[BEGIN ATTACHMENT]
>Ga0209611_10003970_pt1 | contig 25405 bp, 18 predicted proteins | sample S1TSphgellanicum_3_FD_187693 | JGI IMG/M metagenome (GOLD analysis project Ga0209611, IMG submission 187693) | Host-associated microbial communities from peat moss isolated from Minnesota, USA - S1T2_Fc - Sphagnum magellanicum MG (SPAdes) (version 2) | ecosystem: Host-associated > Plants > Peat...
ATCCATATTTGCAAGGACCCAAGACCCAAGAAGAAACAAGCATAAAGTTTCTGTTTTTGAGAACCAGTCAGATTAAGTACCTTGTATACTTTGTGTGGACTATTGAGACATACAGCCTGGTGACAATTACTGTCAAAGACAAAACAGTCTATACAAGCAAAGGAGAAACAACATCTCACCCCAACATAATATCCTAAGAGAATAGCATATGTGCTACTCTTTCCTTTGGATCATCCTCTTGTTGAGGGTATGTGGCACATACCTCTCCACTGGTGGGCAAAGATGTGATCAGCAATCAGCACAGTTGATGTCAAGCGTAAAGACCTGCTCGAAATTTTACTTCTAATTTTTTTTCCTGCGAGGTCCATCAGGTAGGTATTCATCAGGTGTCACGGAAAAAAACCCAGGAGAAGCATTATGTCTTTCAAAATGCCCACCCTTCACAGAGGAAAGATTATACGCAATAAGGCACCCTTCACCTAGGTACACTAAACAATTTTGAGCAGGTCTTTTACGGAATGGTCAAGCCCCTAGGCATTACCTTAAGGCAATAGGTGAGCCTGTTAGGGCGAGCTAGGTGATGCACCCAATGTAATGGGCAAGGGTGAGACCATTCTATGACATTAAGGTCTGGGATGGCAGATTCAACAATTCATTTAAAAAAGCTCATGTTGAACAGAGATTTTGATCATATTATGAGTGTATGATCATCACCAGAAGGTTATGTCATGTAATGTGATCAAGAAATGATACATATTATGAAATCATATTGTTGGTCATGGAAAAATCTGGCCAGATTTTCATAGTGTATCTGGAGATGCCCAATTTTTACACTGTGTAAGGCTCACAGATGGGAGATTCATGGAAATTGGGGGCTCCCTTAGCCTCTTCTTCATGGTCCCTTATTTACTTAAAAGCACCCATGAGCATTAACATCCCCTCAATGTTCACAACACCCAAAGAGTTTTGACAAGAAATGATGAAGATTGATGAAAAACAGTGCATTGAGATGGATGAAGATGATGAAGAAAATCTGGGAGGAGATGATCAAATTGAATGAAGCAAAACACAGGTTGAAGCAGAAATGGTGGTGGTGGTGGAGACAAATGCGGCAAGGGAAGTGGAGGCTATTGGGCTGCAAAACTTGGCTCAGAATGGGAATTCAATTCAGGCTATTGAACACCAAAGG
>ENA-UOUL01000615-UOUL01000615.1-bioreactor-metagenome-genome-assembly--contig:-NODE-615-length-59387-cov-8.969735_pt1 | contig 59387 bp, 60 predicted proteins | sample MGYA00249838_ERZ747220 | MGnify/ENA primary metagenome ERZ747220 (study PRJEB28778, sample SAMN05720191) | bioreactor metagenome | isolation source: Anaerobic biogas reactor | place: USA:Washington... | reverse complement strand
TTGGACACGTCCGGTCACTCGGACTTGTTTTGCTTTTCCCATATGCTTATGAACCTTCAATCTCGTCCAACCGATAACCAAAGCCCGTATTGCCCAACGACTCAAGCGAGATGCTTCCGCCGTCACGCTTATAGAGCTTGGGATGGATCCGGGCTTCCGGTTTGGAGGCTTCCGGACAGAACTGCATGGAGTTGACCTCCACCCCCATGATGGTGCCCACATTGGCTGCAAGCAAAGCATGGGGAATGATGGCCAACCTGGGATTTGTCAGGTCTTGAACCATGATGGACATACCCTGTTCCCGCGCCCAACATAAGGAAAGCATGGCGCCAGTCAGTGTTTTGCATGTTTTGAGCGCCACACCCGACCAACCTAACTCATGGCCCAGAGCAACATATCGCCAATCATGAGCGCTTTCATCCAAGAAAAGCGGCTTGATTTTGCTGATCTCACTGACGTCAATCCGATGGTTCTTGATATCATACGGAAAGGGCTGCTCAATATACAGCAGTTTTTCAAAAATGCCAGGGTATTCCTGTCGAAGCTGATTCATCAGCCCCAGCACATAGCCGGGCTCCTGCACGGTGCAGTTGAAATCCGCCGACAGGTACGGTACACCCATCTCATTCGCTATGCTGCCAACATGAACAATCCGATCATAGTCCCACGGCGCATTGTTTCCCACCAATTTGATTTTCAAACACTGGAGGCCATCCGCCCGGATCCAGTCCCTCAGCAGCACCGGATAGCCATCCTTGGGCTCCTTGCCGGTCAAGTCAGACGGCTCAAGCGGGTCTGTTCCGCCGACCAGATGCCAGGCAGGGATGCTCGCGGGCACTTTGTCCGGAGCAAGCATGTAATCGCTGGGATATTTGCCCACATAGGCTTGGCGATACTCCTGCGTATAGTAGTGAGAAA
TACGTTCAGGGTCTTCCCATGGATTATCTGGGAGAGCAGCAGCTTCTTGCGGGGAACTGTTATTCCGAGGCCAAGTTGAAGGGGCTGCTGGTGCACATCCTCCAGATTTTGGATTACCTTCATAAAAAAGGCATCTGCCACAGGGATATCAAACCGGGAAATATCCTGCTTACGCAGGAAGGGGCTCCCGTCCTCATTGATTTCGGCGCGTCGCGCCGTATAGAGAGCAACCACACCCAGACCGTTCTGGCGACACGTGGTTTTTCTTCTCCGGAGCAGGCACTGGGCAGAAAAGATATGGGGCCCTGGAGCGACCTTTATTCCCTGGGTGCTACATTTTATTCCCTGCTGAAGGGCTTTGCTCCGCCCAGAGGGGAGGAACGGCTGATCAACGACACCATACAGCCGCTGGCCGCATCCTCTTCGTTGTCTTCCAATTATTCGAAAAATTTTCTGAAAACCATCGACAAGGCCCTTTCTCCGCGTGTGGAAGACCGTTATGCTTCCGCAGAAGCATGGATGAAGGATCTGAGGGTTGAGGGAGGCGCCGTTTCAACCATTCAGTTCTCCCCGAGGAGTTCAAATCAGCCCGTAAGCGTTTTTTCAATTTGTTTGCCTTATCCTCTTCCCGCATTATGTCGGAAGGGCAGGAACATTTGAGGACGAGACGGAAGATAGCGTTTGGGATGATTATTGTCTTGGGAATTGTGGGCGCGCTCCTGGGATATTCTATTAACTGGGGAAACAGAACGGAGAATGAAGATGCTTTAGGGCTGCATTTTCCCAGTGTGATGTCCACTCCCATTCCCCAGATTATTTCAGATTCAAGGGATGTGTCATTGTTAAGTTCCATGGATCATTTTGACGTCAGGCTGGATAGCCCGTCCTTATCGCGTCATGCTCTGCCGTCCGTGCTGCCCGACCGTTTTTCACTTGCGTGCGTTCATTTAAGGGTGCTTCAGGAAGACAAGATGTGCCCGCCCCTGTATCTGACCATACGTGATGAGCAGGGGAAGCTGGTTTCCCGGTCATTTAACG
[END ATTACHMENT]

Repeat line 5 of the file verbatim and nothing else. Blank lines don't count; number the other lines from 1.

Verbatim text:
TACGTTCAGGGTCTTCCCATGGATTATCTGGGAGAGCAGCAGCTTCTTGCGGGGAACTGTTATTCCGAGGCCAAGTTGAAGGGGCTGCTGGTGCACATCCTCCAGATTTTGGATTACCTTCATAAAAAAGGCATCTGCCACAGGGATATCAAACCGGGAAATATCCTGCTTACGCAGGAAGGGGCTCCCGTCCTCATTGATTTCGGCGCGTCGCGCCGTATAGAGAGCAACCACACCCAGACCGTTCTGGCGACACGTGGTTTTTCTTCTCCGGAGCAGGCACTGGGCAGAAAAGATATGGGGCCCTGGAGCGACCTTTATTCCCTGGGTGCTACATTTTATTCCCTGCTGAAGGGCTTTGCTCCGCCCAGAGGGGAGGAACGGCTGATCAACGACACCATACAGCCGCTGGCCGCATCCTCTTCGTTGTCTTCCAATTATTCGAAAAATTTTCTGAAAACCATCGACAAGGCCCTTTCTCCGCGTGTGGAAGACCGTTATGCTTCCGCAGAAGCATGGATGAAGGATCTGAGGGTTGAGGGAGGCGCCGTTTCAACCATTCAGTTCTCCCCGAGGAGTTCAAATCAGCCCGTAAGCGTTTTTTCAATTTGTTTGCCTTATCCTCTTCCCGCATTATGTCGGAAGGGCAGGAACATTTGAGGACGAGACGGAAGATAGCGTTTGGGATGATTATTGTCTTGGGAATTGTGGGCGCGCTCCTGGGATATTCTATTAACTGGGGAAACAGAACGGAGAATGAAGATGCTTTAGGGCTGCATTTTCCCAGTGTGATGTCCACTCCCATTCCCCAGATTATTTCAGATTCAAGGGATGTGTCATTGTTAAGTTCCATGGATCATTTTGACGTCAGGCTGGATAGCCCGTCCTTATCGCGTCATGCTCTGCCGTCCGTGCTGCCCGACCGTTTTTCACTTGCGTGCGTTCATTTAAGGGTGCTTCAGGAAGACAAGATGTGCCCGCCCCTGTATCTGACCATACGTGATGAGCAGGGGAAGCTGGTTTCCCGGTCATTTAACG